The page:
Cherry growers hoping for bumper harvest

North East & Goulburn-Murray Farmer
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BUMPER SEASON EXPECTED: The Riseborough family have been in the cherry business for more than 70 years, when George Riseborough planted the first Cherryhill Orchard seedling. Now, the family farm across seven properties, and are hoping 2018/2019 will be one of the best on record. Pictured (from left) are brothers Glenn and Stephen Riseborough with dad Cliff.

CHERRY season has officially begun, with nets going out to cover what is expected to be a bumper season.

From early pickings at Cobram all the way across the mountains to Tolmie, the North East looks set for a big 2018/2019 harvest.

Koala Cherries, located in Yarck, began picking mid-November, on track to meet their annual 2000 tonne season target.

“The weather during bloom was dry and warm, and has provided very good conditions for bees, pollination and fruit set,” Koala Cherries’ production manager, Simon Rouget, said.

“As a result of the good conditions, we started harvesting our crop at Cobram in November.”

Koala Cherries sells fruit out of their packing-shed retail store and into supermarkets – managing approximately 150,000 trees across more than 200 hectares of orchard.

Along with an expected bumper crop, this season will also be the first time Koala Cherries will open their farm to visitors.

“We see u-pick as a great opportunity to bring families to our farm and show people where their food comes from,” Simon said.

“Our kids have all loved this lifestyle, and we want to share a portion of that experience with others.”

Cherryhill Orchards began in 1940, when George Riseborough planted his first trees in the Yarra Valley.

Today, the orchard is run by George’s grandsons, Glenn and Stephen – who have expanded to seven sites, strategically positioning their farms to prolong picking.

IN THE CHERRY BUSINESS: Cousins Michael (left) and Simon Rouget own and operate Koala Cherries, a third generation cherry growing, packing and marketing business in Yarck.
PHOTO:
Michelle Beatty

Like Koala Cherries, Cherryhill start their season at Cobram – finishing at Tolmie, which, at 900 metres above sea level, extends the season to mid-February.

“For every 100 metres you go up, you gain a few days extra,” Stephen Riseborough explained.

“The varieties are different, but the taste is almost the same.”

This year will be the first time Cherryhill’s Strathbogie farm – purchased in 2014 – will be commercially picked; adding to what they hope will be a busy year.

“We hope it will be mega,” Stephen said.

“The budding was really strong on the trees – then at blossom time it was a perfect season – probably the best I’ve seen.”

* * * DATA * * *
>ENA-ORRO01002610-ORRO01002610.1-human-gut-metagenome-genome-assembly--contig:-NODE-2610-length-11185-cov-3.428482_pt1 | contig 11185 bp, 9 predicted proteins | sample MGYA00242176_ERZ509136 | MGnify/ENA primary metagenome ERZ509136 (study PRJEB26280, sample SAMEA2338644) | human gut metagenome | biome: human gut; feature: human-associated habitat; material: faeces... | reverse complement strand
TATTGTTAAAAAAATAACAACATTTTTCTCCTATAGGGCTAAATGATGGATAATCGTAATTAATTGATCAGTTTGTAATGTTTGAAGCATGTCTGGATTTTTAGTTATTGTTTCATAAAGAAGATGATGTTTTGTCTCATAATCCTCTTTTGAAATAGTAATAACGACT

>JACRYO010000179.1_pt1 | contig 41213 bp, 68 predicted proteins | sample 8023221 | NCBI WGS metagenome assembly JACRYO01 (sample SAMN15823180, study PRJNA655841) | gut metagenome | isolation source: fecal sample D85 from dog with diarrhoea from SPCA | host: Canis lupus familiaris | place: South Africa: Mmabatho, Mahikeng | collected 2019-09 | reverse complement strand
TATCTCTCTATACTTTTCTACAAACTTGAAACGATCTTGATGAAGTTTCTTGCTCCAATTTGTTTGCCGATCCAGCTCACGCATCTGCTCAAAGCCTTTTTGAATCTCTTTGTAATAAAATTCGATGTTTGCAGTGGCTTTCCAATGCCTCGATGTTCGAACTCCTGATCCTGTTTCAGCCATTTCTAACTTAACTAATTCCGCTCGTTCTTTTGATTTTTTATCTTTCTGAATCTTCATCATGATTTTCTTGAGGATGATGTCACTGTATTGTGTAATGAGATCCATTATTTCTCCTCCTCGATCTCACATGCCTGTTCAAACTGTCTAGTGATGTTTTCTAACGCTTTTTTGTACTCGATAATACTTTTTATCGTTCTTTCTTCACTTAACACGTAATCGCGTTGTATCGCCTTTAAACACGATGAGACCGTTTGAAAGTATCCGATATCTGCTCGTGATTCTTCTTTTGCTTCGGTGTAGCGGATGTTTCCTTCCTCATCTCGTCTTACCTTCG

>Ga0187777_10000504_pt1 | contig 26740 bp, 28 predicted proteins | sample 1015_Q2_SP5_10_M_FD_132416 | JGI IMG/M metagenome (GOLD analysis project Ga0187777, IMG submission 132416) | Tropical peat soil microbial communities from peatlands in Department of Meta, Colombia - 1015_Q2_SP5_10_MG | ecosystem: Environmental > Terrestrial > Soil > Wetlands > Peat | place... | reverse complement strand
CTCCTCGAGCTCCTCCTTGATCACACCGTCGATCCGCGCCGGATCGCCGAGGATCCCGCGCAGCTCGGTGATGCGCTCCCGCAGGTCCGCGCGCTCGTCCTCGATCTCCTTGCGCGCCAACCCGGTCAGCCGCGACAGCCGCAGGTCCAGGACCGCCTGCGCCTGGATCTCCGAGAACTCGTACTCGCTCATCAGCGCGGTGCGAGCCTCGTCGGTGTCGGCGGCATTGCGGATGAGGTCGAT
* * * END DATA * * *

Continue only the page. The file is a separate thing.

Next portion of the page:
Last year was not a good one for Tolmie, with New Year rain splitting a large portion of the fruit – but proved to the Riseborough family that second-life for spoiled product was a necessity.

“Some of the pieces you see on the tree are perfectly good fruit – but the specifications are really tight,” Stephen said.

“Last year, the quality was nice but the rain made for a lot of wastage.

“Everyone puts their heart and soul into growing the cherries – they have been watered, fertilised, tended and cared for – so no one wants to see the product go to waste.”

Three years ago, Cherryhill Orchards created a beveridge line, and now sell spritzer, juice and cider.

They also open their farm for the annual Blossom Festival, attracting 10,000 visitors in seven days; all keen to capture images of cherry trees in bloom.

“Different sales channels help spread the financial income,” Rachel Caldwell, marketing manager for Cherryhill Orchards, said.

“Tourism is really big in the Yarra Valley – we open on-farm for u-pick, and have over 40,000 visitors in 10 weeks.

“Agri-tourism is also a developing market.”

Compared to the big players like Koala and Cherryhill, Brendan Thompson is a small-time operator.

With four hectares under production, cherries are a second income stream.

With around 17 hectares of chestnut trees his primary crop, Brendan took over the cherry business from his father.

“Having two crops that pick at different times of the year helps spread the financial risk,” Brendan said.

“Cherries can be fickle; last year we lost $15-20,000 when the fruit split with heavy rain – but this year it’s looking really good.

“We have a nice crop on the trees; not too heavy and not too light – it should be a good season.”

According to Cherry Growers Australia, $164 million was spent on cherries in 2016, across 485 orchards nationally.

With the 2018/2019 season currently under way, North East producers are hoping to have the best year yet.

More farming news and stories can be read in the December, 2018 print edition of North East & Goulburn-Murray Farmer or click here to access digital editions.